“Sangomas Are after People’s Money”: Family and Community Discourses around the South African Youth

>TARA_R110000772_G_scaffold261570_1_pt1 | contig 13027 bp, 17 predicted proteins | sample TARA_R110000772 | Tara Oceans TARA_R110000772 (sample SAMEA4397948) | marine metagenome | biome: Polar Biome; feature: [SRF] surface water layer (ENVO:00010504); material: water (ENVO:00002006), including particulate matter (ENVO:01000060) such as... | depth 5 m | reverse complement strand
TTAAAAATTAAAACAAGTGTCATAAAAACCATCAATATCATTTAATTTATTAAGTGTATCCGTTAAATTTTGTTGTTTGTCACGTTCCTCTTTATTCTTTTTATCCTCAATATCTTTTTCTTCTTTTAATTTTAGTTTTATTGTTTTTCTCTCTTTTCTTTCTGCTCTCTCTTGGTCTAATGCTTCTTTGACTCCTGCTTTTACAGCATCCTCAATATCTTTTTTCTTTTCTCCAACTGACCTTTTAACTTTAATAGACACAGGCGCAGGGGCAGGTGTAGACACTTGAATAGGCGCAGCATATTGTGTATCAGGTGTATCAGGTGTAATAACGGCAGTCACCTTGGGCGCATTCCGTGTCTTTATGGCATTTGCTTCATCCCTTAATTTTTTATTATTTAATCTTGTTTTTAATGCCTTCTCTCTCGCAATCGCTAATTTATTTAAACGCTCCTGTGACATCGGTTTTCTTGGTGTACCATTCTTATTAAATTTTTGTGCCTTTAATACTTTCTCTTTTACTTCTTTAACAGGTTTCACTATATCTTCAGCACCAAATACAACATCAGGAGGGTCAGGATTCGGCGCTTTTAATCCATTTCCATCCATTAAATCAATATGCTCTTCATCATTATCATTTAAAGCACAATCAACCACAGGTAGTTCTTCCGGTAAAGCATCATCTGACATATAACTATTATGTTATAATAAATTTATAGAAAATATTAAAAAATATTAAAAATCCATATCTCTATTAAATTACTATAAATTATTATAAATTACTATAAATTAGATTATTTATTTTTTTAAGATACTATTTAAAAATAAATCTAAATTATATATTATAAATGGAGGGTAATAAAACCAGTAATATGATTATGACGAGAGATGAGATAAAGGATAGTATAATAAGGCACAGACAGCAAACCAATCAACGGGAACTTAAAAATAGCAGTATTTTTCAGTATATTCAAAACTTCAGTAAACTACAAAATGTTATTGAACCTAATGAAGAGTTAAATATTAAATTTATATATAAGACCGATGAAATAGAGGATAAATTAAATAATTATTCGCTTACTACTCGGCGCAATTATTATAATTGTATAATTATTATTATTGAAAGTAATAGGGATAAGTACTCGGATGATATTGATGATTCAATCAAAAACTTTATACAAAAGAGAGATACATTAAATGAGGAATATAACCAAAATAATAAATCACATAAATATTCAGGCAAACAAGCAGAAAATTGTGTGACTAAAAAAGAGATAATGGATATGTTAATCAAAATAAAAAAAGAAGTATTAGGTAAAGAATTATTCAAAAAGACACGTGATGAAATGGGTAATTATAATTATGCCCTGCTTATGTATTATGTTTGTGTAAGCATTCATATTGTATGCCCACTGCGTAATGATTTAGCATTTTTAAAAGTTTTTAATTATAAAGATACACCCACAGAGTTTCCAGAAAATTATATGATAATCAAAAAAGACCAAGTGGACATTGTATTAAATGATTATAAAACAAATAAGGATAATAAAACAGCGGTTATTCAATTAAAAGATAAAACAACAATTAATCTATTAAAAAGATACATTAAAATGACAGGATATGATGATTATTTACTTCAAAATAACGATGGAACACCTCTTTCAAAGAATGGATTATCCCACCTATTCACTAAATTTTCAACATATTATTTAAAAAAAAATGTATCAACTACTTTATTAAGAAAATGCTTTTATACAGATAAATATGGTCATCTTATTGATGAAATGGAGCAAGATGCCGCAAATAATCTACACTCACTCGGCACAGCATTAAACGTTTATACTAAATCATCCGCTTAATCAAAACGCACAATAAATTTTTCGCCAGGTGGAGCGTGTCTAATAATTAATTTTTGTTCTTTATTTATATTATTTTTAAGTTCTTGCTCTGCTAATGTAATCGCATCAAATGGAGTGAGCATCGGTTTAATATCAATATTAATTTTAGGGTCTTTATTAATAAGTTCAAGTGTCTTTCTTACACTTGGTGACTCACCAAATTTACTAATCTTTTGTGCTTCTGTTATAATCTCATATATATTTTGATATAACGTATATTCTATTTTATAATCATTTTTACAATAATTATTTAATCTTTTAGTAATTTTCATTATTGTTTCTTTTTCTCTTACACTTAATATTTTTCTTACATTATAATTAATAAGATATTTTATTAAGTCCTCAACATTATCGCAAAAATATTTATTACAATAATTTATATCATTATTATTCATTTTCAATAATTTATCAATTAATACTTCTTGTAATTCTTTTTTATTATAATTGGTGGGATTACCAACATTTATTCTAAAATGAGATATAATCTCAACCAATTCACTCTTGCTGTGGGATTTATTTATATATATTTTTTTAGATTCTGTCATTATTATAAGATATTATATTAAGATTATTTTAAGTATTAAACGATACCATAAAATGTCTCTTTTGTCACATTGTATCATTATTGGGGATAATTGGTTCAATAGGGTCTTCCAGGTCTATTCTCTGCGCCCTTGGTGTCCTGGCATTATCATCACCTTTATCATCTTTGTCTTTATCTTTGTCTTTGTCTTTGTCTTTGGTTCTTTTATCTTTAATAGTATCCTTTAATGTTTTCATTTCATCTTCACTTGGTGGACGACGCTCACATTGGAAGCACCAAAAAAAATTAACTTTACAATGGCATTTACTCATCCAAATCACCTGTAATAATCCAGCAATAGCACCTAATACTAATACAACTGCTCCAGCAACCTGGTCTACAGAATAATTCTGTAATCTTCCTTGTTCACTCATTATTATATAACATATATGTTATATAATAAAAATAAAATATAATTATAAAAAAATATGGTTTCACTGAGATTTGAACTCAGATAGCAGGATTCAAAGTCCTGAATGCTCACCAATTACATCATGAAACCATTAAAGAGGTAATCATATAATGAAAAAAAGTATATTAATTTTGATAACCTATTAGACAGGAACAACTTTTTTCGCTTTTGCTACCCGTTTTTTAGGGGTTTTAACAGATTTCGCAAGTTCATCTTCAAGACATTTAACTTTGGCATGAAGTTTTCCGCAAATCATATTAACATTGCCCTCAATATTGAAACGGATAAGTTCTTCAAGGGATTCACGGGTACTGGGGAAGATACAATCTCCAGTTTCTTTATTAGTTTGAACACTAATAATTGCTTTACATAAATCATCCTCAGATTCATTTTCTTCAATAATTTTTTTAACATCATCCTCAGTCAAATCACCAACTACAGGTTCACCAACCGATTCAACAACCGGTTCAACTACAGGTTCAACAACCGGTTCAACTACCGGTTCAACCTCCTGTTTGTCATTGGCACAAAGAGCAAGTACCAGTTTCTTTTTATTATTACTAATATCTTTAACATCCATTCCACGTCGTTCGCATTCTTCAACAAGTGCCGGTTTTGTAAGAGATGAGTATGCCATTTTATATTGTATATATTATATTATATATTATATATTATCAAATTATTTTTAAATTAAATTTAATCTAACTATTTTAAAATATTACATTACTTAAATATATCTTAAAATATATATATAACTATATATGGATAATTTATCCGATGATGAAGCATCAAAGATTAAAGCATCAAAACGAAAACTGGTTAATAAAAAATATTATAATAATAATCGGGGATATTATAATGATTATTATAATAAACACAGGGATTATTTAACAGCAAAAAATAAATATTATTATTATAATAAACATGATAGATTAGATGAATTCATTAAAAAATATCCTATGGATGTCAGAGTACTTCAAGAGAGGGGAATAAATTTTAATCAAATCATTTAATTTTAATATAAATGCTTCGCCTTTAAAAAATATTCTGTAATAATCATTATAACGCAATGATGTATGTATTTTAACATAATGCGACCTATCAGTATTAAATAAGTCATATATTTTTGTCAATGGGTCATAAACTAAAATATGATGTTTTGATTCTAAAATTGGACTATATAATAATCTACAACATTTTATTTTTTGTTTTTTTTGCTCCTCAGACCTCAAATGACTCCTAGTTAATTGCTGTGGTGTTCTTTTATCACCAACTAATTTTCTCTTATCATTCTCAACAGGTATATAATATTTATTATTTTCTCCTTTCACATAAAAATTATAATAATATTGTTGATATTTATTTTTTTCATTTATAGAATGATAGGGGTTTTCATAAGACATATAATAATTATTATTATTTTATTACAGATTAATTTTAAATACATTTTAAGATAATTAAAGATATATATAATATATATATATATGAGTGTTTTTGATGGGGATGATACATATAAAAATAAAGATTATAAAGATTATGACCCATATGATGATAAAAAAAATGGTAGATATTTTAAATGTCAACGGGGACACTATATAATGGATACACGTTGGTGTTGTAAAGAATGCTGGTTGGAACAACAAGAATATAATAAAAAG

In 2012, Bishop Joe Seoka of the Anglican Church in South Africa, and former president of the South African Council of Churches (SACC), dismissed claims that young people in Marikana (where 34 mineworkers were massacred by the South African police during a protest for better wages on August 16, 2012) used muthi (traditional medicine provided by sangoma/inyanga) to protect themselves against bullets—reasoning that they were too well educated to believe such. His contention provoked social observers, who further raised questions not only on the views of the educated and non-educated towards traditional belief systems, but on how sangomas are talked about in families and across communities. This study looked at whether young people in Chiawelo, Soweto, think sangomas are helpful within their community or not. In addition, it looked at whether young people think or believe sangomas can improve or depreciate the lives of community members (expressly during sicknesses). Findings in the literature suggest that socialisation helps shape young people’s views and expressions towards traditional healers within their families and communities. Through in-depth interviews with 11 young men and four key informants in Chiawelo, a site in Soweto (South Africa), evidence about different types of socialisation and its influence on young men’s lives is drawn out in this article. The study suggests that although both primary and secondary socialisation helped shape young people’s views towards traditional healers, observation and interpretation often dictate in the way young men in Chiawelo view traditional healers. The study contests “socialisation” and “habitus” as theoretical frameworks.
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